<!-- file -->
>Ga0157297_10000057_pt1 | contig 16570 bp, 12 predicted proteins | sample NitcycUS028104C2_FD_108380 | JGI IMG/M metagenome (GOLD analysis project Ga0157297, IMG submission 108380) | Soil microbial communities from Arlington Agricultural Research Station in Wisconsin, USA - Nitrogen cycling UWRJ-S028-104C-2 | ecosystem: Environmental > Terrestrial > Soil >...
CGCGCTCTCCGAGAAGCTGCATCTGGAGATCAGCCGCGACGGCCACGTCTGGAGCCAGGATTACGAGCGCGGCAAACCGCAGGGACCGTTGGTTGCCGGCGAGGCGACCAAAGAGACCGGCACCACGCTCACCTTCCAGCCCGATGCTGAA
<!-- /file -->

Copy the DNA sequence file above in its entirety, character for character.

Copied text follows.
>Ga0157297_10000057_pt1 | contig 16570 bp, 12 predicted proteins | sample NitcycUS028104C2_FD_108380 | JGI IMG/M metagenome (GOLD analysis project Ga0157297, IMG submission 108380) | Soil microbial communities from Arlington Agricultural Research Station in Wisconsin, USA - Nitrogen cycling UWRJ-S028-104C-2 | ecosystem: Environmental > Terrestrial > Soil >...
CGCGCTCTCCGAGAAGCTGCATCTGGAGATCAGCCGCGACGGCCACGTCTGGAGCCAGGATTACGAGCGCGGCAAACCGCAGGGACCGTTGGTTGCCGGCGAGGCGACCAAAGAGACCGGCACCACGCTCACCTTCCAGCCCGATGCTGAA